Some of the meeting was about the deficiencies in my article and in my argument. But most of the time was about my writing style, my ambitiousness, and quite frankly, my age and race. I wrote about some of this in Fear of a “Black” America. Apparently, at twenty-eight, I needed to be in my mid-40s to write a grand essay on multicultural education. Allegedly, I needed long-retired (and in one case, dying) White scholars to support my arguments, no matter what evidence I brought to bear. I needed, most of all, to stop being so ambitious about my work, and stick to more objective, run-of-mill, 181-variations-on-a-theme topics in the education field. Like what Karl Marx or John Dewey would have to say about ability grouping.
I gave up on academic publishing in 2002, at least on the topic of Black education/history and multiculturalism. I tried to write articles on everything from social justice movements to the fallacies of the liberal-conservative construct, on education, poverty and mythology of American social mobility, even on intersectionality. Only, I had worked so hard to make myself more of a scholarly writer. So much so that I now had to relearn how to write for more than fifteen people, and really, to write for myself. It took about a year to drop the 40, 50, and 60-word compound sentences, the use of inappropriately complex language, and the mask of dispassionate objectivity in my writing. Ironically, this was also when I published my first scholarly piece, on multicultural conservatism and Derrick Bell’s “Rules of Racial Standing,” in 2003. I also published my first solo op-ed, in the Washington Post, around the same time.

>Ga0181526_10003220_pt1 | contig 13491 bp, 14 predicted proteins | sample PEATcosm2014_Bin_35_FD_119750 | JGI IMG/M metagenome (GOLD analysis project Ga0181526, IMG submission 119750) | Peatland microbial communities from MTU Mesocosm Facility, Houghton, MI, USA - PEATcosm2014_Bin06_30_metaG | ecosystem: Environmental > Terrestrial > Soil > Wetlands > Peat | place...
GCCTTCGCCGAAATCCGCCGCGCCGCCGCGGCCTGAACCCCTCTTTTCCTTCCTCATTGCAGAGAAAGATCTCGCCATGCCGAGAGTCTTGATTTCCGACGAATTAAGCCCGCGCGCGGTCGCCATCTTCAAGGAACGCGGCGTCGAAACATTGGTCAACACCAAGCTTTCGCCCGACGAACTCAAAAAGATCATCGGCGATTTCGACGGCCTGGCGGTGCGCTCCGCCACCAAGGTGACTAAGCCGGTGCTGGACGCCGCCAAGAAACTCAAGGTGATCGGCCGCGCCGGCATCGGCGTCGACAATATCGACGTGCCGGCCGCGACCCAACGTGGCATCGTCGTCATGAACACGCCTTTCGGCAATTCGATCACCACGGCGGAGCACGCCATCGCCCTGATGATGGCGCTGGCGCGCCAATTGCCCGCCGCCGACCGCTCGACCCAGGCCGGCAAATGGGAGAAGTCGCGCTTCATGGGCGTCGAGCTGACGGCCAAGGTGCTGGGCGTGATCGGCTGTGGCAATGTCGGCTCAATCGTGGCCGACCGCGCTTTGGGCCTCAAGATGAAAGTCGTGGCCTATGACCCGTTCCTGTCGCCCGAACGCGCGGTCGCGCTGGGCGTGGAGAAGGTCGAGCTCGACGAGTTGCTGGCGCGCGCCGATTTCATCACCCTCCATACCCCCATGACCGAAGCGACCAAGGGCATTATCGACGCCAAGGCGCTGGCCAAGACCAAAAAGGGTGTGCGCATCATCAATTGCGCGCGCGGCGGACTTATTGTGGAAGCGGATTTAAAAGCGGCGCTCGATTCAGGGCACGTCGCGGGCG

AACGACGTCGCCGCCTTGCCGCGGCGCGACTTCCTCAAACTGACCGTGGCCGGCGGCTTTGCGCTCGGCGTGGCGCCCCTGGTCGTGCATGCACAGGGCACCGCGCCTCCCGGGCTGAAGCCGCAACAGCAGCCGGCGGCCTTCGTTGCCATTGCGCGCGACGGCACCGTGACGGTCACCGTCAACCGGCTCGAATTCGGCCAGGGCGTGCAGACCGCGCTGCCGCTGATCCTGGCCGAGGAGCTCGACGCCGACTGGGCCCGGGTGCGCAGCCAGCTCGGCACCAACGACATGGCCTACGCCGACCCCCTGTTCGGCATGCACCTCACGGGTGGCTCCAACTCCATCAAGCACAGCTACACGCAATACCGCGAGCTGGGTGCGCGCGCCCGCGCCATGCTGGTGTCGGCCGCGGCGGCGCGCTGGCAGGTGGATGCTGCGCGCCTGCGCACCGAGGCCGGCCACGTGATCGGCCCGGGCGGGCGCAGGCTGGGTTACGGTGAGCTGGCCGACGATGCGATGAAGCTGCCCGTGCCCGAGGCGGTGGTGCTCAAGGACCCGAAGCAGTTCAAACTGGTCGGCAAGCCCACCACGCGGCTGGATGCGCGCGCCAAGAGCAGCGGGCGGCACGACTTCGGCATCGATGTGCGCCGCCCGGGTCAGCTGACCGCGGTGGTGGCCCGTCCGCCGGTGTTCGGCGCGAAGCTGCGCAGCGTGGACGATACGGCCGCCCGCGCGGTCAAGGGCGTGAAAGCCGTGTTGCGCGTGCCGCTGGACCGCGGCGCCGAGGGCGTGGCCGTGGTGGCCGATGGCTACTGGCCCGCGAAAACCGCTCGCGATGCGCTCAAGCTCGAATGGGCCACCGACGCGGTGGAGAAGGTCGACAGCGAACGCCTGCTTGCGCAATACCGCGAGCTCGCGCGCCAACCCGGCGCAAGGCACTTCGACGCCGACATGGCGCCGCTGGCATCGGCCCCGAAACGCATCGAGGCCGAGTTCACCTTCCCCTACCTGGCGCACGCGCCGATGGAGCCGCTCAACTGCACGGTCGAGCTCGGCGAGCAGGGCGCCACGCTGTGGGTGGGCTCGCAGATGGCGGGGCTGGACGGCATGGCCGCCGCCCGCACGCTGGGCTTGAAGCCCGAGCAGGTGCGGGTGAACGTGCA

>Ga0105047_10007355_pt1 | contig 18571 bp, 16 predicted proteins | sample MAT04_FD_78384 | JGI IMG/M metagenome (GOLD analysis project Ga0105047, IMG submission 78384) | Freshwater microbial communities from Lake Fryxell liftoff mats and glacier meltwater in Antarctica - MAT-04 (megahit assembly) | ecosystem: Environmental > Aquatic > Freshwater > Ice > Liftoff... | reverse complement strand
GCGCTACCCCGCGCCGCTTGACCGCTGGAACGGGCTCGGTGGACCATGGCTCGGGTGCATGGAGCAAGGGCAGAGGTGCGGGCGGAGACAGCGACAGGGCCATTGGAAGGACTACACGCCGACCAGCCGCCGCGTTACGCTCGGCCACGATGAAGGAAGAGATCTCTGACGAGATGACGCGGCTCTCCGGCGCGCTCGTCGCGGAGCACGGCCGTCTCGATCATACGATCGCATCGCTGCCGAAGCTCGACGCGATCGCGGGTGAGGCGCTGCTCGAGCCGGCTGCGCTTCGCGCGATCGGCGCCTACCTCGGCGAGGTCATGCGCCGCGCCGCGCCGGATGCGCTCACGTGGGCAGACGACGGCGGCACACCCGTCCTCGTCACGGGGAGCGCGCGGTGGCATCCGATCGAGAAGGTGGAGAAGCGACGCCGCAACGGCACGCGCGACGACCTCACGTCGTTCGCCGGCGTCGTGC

By this time, I saw myself as a recovering academic. I also had some unfinished personal business, around how I got to my mid-thirties, to this place in my life where I had “made it,” sort of, but I hadn’t escaped my past. This was where the story of Boy @ The Window took over, and why I have a memoir and nearly ten years of blog posts.
But because of my nonprofit work on college access and retention, two professors invited me and my team to submit a piece for publication in their journal. It was a four-person piece with me as the primary author (I wrote about 90 percent of it, so there’s that). The original invite was in June 2007, and the article came out in mid-October 2009. I had stopped working for the Academy for Educational Development, and found writing the article like a strait-jacket and a time-gobbler.
After Boy @ The Window in 2013, I decided to write articles for a broader audience again. This time, I made the decision to take my memoir-writing experiences and apply them to my writing. I started writing about K-12 and corporate education reform, the problems in higher education, about racism in the Obama era, about poverty and its connections to race, gender, and current issues. And over the past two years, I’ve published more and reached more people than I could ever have done with an award-winning article in the Journal of American History.
So academia, you win. I give up.